Peck was running the drill yesterday and for some reason he was running the route to the back-pile in a big curve. I don’t mind a little variation from a straight line, but I don’t want to see big curves that slow down the return or put the dog in territory that is clearly off the line. One of the main points of this drill is to teach straight lines so we can send a dog on a retrieve without worrying about him wandering into the next county or getting himself into trouble while he’s making a retrieve.
So… here’s Peck running out to the pile and making a big curve to the right, then making a big curve at the same spot on his return with the bumper. This happened on two retrieves in a row, so I began to put some pressure on him to run straight. I applied this pressure by yelling the command, “BACK” just as he neared the spot where the curve began. Nope… didn’t work. He still ran a curve, out and back!
DANG STUBBORN DOG!!
At this point I was getting frustrated because Peck is capable of running this drill perfectly. I was tempted to up the ante and nick him with the e-collar to add more pressure to my BACK command. Fortunately, I recalled my own little sermon about stubbornness. I decided to take a walk and find out what was going on. I sent myself on the same retrieve and took the curvy route that Peck had taken. I paid extra attention to the wind direction to see if there was some scent that was pulling him off the line. Sure enough, there it was, a partially eviscerated rabbit had been abandoned by a predator and the scent was pulling Peck off the straight line.
If we think about this scenario in terms of motivation we can see that it was actually amazing that Peck didn’t totally abandon his retrieving and go check out the tasty morsels that were lying there like a bountiful buffet line!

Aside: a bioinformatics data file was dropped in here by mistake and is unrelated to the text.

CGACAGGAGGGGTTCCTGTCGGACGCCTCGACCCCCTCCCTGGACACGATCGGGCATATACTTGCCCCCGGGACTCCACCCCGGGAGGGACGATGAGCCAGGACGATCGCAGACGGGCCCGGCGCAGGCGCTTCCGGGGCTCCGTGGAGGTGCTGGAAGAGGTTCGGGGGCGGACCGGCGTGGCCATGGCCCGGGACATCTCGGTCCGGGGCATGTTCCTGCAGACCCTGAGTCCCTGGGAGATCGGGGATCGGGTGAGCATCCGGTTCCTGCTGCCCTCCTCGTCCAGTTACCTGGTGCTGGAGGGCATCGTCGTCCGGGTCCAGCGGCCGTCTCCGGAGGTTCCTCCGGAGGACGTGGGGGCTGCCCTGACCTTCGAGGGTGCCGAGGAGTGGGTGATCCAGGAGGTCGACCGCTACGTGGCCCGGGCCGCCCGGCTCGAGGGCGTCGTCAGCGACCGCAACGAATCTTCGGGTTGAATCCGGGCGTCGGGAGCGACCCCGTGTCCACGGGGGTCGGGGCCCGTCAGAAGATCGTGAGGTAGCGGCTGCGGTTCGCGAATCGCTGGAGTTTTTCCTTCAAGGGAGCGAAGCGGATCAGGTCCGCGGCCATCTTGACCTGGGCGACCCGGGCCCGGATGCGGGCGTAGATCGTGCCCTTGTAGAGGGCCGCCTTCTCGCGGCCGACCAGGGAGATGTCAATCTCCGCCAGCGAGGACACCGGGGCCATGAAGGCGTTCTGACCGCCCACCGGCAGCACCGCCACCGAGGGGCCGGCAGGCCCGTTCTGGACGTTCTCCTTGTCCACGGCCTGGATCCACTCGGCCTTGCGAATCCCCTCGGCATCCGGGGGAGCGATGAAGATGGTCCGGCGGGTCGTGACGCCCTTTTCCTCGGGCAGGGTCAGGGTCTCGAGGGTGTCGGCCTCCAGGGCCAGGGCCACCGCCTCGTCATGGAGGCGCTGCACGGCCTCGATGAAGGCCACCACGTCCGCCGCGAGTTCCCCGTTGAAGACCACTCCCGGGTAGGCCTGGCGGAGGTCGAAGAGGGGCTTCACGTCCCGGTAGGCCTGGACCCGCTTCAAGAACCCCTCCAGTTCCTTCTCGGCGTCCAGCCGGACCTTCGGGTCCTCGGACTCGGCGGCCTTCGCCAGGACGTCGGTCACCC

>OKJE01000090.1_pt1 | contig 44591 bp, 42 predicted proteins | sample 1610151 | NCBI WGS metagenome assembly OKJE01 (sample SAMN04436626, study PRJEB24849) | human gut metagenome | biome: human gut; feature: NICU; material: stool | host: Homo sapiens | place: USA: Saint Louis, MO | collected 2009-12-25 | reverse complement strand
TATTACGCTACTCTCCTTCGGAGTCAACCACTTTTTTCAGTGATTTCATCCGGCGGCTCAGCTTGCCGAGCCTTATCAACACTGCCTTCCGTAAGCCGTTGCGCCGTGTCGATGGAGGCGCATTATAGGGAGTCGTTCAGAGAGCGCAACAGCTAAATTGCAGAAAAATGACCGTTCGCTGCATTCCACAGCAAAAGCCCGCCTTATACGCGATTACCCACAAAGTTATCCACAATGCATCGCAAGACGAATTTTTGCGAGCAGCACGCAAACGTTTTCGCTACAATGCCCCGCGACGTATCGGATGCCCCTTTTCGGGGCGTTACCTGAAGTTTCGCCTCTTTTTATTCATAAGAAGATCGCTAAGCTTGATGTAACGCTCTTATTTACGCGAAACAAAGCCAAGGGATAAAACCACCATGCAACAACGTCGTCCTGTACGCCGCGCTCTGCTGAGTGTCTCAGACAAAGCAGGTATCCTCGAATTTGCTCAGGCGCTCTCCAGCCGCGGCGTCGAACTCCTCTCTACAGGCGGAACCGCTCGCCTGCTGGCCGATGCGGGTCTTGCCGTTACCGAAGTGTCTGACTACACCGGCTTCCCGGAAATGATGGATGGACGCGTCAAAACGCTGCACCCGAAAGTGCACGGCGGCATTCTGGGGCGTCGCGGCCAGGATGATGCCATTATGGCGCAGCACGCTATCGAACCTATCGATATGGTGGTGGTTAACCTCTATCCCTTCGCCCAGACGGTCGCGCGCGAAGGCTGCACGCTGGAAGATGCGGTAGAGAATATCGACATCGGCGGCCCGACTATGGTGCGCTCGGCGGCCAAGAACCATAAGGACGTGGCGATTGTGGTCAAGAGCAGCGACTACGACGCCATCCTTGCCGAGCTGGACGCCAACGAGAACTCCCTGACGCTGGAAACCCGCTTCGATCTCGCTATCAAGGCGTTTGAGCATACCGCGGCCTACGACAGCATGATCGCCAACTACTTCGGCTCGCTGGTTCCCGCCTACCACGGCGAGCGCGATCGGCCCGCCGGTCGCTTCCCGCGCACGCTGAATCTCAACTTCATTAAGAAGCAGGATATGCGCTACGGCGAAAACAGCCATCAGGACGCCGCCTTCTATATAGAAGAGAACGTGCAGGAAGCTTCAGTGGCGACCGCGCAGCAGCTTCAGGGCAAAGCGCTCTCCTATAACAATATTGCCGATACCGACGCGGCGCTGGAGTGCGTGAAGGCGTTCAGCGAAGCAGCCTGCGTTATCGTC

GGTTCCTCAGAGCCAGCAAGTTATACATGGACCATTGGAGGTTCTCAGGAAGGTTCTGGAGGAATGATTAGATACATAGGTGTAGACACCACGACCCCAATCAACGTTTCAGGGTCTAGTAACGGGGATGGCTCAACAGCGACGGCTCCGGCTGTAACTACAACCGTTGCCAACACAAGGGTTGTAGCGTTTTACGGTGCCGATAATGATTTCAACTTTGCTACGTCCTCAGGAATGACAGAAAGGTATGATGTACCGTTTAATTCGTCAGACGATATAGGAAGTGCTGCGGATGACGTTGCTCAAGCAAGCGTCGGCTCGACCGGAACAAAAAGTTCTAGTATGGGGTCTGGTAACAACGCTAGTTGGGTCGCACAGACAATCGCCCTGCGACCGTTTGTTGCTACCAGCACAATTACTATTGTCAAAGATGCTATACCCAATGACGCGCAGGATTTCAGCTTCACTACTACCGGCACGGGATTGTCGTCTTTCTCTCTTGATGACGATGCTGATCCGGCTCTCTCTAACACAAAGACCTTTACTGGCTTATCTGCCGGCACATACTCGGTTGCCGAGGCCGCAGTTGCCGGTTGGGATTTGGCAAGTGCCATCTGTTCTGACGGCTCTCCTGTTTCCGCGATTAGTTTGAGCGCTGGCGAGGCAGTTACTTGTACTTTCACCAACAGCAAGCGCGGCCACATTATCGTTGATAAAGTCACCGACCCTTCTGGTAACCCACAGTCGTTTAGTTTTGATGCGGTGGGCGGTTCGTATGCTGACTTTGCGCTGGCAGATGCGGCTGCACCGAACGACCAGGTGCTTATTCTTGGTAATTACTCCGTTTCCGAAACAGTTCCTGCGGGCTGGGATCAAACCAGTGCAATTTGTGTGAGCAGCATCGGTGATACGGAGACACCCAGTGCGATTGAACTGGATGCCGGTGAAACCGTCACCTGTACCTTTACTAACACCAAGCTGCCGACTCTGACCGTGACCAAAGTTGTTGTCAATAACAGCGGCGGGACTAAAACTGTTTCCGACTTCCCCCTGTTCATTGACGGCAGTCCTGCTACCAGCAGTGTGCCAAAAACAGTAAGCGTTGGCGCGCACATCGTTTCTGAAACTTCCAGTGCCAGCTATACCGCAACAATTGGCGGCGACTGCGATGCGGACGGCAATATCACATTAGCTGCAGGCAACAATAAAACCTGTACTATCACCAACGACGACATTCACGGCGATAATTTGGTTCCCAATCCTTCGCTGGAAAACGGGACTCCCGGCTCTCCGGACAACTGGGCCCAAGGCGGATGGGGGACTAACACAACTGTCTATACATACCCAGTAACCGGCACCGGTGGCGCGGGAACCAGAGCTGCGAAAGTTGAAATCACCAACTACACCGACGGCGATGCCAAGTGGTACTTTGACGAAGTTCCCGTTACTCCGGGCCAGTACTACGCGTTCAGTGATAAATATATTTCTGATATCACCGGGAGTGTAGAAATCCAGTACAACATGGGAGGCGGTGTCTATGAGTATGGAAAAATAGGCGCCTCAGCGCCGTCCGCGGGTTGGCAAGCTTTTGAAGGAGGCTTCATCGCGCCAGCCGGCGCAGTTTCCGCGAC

Peck had to decide if he was gonna make a perfect retrieve or if he was going to go have rabbit for breakfast. I shudder to think that I was about to zap my dog for nothing more than obeying his nature. This kind of stuff is going on all around us every second of every day in dog world. There are constant motivators at work. Some of this stuff is really difficult for us humans to even see.
So what did I do? Well… I want my dog to be able to work in the face of challenges like this, so I shortened up the lines of the T and continued running the drill. By shortening the lines I was able to increase my influence without resorting to force. We cut the drill down from being about 125 yards to about 50 yards and it made all the difference. Peck didn’t forget about the rabbit, but with me in close proximity he was more motivated to work with precision and less motivated to take a bunny-break.
The lesson I’ve taken from this is to look for the hidden motivators behind any behavior I am trying to modify. Every behavior has a consequence and every behavior has a motivator. There is no such thing as a stubborn dog.